Quantitative RT-PCR (qPCR) validation of transcriptome analysis

To validate our data of the deep sequencing, twelve all-unigenes were selected for quantitative RT-PCR analysis using the same RNA samples as for deep sequencing, including 9 up-regulated expression genes (CTL-17, PGRP-2, LBP, heliomicin, lysozyme, FBAP, CIAP, CYP332A1 and CKLFSF) and 3 down-regulated expression genes (cArp, CDC5 and GRP125). The qPCR results confirmed the data obtained from deep sequencing analysis and showed similar trends in up- or down-regulated unigenes (Figure 11).


Discussion

Recently, we showed that H. armigera possessed a typical immune priming phenomenon which was achieved at least partly by the up-regulation of the activity and/or quantity of innate immune cells and molecules (Figure S1 and S2). The mechanism involved is not clear. Currently, there is no background genomic information available to conduct comprehensive investigations into the molecular mechanisms of this interesting phenomenon of H. armigera. In this study, we used the newly developed NGS technique to address this important biological question.

Two transcriptomes were generated from the major immune tissues (hemocytes and fat body) of the immune-primed (TT01) and the non-primed (PBS) H. armigera larvae and the DEGs were identified by comparing these two sequence data sets. We obtained 65.1 and 43.6 million high-quality clean reads from the PBS and TT01 libraries, respectively, and 35,707 all-unigenes were generated by de novo assembly using Trinity. For the assembled all-unigenes, 53.0% had lengths greater than 500 bp; and 48.9%, 59.7%, 44.3% and 22.3% of the annotated all-unigenes showed strong homology (E-value <1.0E−50) with the sequences hit in the NR, SwissProt, KEGG and COG database, respectively. Blastx analysis showed that a high proportion (57.2% of 35,707) of all-unigenes obtained had high confidence similarity to protein sequences from annotated gene catalogs of other insect species, indicating the integrity of transcript sequences assembled. The top three species with blast hits to annotated transcripts were Danaus plexippus, Tribolium castaneum and Bombyx mori, the insect species for which the annotations of their genomes are comprehensive and largely accepted. H. armigera belongs to the Noctuidae family in the Lepidopteran order and has a closer phylogenetic relationship with B. mori than D. plexippus and T. castaneum. The lower number of hits against the former is a result that much more D. plexippus and T. castaneum genes than those of B. mori are reported in the databases. All the above results suggested that the sequences of the H. armigera transcriptome generated in the present study were assembled and annotated correctly.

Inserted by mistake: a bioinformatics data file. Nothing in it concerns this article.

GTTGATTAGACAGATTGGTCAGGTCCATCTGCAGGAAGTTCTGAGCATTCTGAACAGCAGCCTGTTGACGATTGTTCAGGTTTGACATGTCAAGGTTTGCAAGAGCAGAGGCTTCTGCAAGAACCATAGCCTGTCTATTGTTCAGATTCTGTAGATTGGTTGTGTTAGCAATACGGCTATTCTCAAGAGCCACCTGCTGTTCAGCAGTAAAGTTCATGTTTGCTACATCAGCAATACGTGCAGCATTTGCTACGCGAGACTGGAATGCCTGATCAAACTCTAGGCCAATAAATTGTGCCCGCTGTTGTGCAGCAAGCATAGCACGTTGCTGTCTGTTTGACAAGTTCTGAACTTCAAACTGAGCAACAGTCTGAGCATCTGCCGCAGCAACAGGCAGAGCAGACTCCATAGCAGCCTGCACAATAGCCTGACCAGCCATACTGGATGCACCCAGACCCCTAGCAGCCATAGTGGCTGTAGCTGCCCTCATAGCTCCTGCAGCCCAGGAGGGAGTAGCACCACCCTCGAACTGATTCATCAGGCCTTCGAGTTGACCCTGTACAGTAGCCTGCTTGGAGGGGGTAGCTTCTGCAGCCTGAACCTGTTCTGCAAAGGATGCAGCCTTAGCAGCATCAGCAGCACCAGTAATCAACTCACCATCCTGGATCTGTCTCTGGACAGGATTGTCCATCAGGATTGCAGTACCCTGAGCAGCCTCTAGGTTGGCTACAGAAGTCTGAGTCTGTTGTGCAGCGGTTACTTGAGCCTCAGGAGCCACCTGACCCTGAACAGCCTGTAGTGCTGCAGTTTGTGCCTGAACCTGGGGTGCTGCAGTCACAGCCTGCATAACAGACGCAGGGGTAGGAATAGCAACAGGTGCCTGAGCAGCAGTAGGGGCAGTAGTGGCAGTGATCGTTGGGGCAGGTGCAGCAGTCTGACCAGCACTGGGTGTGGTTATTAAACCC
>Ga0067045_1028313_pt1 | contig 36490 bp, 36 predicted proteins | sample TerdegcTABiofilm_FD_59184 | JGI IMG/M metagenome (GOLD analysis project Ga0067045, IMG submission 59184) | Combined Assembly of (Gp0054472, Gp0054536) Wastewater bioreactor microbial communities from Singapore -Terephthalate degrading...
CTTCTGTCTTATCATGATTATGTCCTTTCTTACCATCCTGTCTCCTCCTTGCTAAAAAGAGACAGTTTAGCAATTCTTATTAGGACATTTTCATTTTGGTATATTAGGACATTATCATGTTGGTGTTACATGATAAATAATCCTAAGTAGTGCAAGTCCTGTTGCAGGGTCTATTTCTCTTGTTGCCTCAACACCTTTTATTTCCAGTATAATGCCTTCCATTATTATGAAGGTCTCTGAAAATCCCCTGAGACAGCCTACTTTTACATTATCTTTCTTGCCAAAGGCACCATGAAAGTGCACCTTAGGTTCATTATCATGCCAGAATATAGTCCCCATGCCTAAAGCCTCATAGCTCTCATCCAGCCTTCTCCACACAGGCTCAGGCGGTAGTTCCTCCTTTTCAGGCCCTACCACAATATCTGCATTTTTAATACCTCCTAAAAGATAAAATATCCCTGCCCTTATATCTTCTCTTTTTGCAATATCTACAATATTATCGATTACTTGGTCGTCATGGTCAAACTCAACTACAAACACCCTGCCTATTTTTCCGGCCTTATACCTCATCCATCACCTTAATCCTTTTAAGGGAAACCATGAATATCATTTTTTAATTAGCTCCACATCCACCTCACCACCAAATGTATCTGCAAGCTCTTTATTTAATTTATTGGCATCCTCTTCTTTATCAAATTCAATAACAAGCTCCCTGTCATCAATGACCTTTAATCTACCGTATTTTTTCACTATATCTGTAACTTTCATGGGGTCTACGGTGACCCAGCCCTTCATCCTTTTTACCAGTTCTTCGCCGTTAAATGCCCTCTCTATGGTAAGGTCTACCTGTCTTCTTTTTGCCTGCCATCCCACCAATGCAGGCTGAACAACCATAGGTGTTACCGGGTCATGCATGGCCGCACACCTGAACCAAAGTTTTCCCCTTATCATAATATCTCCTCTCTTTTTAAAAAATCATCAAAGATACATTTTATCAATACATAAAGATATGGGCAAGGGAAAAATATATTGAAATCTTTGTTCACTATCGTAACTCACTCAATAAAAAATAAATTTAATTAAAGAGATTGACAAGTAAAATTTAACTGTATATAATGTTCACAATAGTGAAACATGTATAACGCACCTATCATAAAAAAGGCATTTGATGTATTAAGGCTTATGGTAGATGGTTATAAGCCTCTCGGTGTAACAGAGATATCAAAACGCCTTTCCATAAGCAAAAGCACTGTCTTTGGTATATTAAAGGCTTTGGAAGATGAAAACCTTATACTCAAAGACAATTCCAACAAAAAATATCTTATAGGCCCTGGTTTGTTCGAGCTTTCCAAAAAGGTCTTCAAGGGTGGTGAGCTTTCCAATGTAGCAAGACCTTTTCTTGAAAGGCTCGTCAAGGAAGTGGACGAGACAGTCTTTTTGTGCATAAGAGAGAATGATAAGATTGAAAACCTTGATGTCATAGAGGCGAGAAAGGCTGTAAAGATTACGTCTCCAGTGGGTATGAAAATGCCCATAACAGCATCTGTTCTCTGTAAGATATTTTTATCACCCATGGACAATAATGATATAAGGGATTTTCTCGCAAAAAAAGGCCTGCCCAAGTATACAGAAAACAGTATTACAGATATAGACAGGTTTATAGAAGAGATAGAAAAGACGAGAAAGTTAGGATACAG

The RNA samples used in this study were a mixture of RNA isolated from two tissues collected at three time points (12, 24 and 48 hours after immune priming) at an equal ratio. Pooling is a cost-effective strategy to identify as many genes expressed in the process examined as possible [46][48]. However, this may lead to lost of DEGs because of dilution effect, especially those transient expressed or bidirectional regulated genes during the periods examined. In order to reduce the dilution effect of pooling strategy, we set two applied criteria for DEG identification: the frequently-applied one (|log2Ratio|≥1, FDR≤0.001) and a lower one (|log2Ratio|≥0.585, FDR≤0.001), which screened for DEGs with a change level≥2 and 1.5 folds, respectively. Consequently, 1,030 additional DEGs with 1.5–2.0 fold change were identified and among them 431 were up-regulated and 599 down-regulated. As they might not be the true DEGs, special attention was given when they were involved in the subsequent analysis.

Historically, the prevailing view in the field of invertebrate immunity was that invertebrates lack the machinery necessary for 'adaptive immunity' and rely soly on innate mechanisms which are characterised by low specificity and no memory. However, increasing empirical evidences have shaken this paradigm and showed that the immune defenses of invertebrates are more complicated and specific than previously thought [1], [49][52]. In a previous study, we showed that H. armigera larvae immune-primed with haemocoel injection of heat-killed TT01 cells resulted in a significant increase in resistance of the larvae against infection of a lethal dose of viable TT01 admitted by haemocoel injection. The immune protection level (estimated by the balance of the survival rates between the immune primed and the control groups recorded 3 days after infection with viable TT01) changed overtime post immune priming: it didn't increase significantly if infection occurred within 2 h post immunization (hpi), then rised gradually and peaked at 36 hpi; the protection levels remained high up to 72 hpi then decreased gradually. Analysis on the major innate immune parameters showed that the changes on the level of major innate parameters examined, such as hemocyte density, phagocytic activity of hemocytes, antibacterial activity of cell-free hemolymph, were highly correlated to the change in the immune protection levels of the larvae over time after immunization. Therefore, we hypothesised that the immune-priming phenomenon of H. armigera was achieved by the up-reguation of innate immune parameters (Figure S2). The annotated DEGs revealed in the present study supported this hypothesise: